In a recent interview with IGN, an Apple executive claimed that the iPhone 15 Pro was “going to be the best game console.” I was skeptical; although Apple boasted about the capabilities of its new GPU in its A17 Pro chip and said high-fidelity games like Resident Evil Village, the Resident Evil 4 remake, and Death Stranding would all be coming to the iPhone 15 Pro, I didn’t believe they would run very well in practice.
But after actually seeing footage of Resident Evil Village in action on an iPhone 15 Pro, I’m coming around to the idea that Apple’s vision isn’t as far out as I thought.
You can see the game in a video from YouTuber Vincent Zhong, starting at 13:48. First, Zhang plays Village on the 15 Pro on a mobile game controller attachment, and the footage looks pretty decent. But then comes the good part: Zhang hooks up the phone to an external display and a DualSense controller, and, at least in his video, Resident Evil Village looks closer than I expected to the graphical quality of the game on a console.
I don’t think it’ll be a 1:1 match. According to the captions in Zhang’s video, the game’s resolution is locked at 1560 x 720, and its framerate is “currently” locked at 30fps. And Zhang says the experience has its flaws: “The screen mirroring effect is definitely not as good as on the phone,” Zhang says. “Definitely not as good as the original effect on the game console.”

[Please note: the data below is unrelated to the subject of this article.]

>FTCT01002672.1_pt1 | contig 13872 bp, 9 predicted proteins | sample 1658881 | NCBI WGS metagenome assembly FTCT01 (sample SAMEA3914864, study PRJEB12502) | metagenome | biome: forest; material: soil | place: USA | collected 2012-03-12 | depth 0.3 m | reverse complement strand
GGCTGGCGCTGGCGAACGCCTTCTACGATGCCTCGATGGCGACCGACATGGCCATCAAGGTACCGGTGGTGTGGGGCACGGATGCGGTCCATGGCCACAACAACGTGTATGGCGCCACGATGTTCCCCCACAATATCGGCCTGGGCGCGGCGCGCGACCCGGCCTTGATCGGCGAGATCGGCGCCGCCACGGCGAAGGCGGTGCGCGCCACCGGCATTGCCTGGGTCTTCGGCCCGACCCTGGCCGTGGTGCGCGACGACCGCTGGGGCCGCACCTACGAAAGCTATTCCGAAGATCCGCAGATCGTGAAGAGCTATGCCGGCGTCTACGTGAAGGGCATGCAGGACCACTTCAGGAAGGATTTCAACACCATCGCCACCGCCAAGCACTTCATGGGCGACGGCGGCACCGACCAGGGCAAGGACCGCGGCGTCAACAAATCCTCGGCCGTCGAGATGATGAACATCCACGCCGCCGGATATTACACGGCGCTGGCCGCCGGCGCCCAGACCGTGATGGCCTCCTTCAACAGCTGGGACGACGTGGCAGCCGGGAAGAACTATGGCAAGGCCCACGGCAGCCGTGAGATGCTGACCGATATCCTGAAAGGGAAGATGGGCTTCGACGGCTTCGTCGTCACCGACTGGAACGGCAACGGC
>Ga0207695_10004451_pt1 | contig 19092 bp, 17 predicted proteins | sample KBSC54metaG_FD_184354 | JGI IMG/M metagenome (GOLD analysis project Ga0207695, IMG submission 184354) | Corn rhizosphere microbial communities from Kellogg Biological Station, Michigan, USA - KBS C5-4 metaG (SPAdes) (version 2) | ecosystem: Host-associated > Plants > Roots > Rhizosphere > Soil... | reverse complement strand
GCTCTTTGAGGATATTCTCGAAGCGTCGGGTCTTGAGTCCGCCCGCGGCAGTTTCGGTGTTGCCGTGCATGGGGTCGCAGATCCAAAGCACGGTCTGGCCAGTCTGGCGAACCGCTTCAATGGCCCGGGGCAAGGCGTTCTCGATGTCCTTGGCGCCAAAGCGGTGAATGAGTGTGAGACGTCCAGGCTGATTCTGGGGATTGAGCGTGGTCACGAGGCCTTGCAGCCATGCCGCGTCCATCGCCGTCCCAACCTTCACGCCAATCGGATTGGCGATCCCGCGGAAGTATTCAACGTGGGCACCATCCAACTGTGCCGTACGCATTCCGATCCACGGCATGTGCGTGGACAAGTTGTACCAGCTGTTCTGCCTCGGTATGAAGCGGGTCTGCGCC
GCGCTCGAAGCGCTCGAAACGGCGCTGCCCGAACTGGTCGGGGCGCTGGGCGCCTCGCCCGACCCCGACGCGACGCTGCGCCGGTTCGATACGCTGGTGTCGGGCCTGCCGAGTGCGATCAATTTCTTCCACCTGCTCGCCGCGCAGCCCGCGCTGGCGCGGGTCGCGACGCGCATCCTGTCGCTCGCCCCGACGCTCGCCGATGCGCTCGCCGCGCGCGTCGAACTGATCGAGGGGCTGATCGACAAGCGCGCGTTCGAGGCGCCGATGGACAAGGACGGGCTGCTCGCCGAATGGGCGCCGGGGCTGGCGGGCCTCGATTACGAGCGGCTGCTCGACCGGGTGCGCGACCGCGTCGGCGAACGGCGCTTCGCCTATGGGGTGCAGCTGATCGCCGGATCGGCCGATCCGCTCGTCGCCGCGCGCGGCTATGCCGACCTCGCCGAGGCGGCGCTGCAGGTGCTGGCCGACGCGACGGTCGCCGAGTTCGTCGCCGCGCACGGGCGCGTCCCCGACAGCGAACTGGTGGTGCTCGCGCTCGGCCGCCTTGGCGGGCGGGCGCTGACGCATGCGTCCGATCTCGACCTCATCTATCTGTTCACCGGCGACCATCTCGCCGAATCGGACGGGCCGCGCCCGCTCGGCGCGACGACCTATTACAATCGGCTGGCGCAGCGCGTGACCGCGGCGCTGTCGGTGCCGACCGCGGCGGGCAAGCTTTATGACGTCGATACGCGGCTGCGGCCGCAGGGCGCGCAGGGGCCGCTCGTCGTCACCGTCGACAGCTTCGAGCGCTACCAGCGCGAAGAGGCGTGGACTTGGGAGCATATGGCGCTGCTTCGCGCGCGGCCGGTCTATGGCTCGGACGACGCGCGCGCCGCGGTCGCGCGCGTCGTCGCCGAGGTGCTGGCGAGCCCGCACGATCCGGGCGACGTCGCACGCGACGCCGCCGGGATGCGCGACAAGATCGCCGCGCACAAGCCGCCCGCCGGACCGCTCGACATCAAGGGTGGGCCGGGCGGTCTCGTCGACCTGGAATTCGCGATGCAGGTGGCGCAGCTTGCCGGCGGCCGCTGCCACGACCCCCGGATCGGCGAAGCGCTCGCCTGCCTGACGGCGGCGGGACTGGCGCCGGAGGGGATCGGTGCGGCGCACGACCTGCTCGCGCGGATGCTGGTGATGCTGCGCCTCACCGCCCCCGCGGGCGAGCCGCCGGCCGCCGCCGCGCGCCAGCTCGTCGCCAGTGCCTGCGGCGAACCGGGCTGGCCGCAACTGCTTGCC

Still, I can see how plugging your phone into a monitor to sling console-quality games from your iPhone to a big screen might be appealing in a pinch. It might be especially useful when you’re traveling or away from your home setup. We’ll have to wait and see how good the final versions of the iOS ports of like Village, RE4, and Death Stranding actually are — and if Apple can convince more developers to bring their console-quality games to the iPhone — but I’m way more intrigued about them out than I was last week.
The gaming push for the iPhone 15 Pro is part of a bigger recent focus on higher-end gaming from Apple. For Macs, for example, it introduced a Proton-like tool that can run Windows games. Fingers crossed that actually translates into more games I can play on my MacBook Air, but while I’m waiting, at least I’ll be able to give Baldur’s Gate 3 a shot.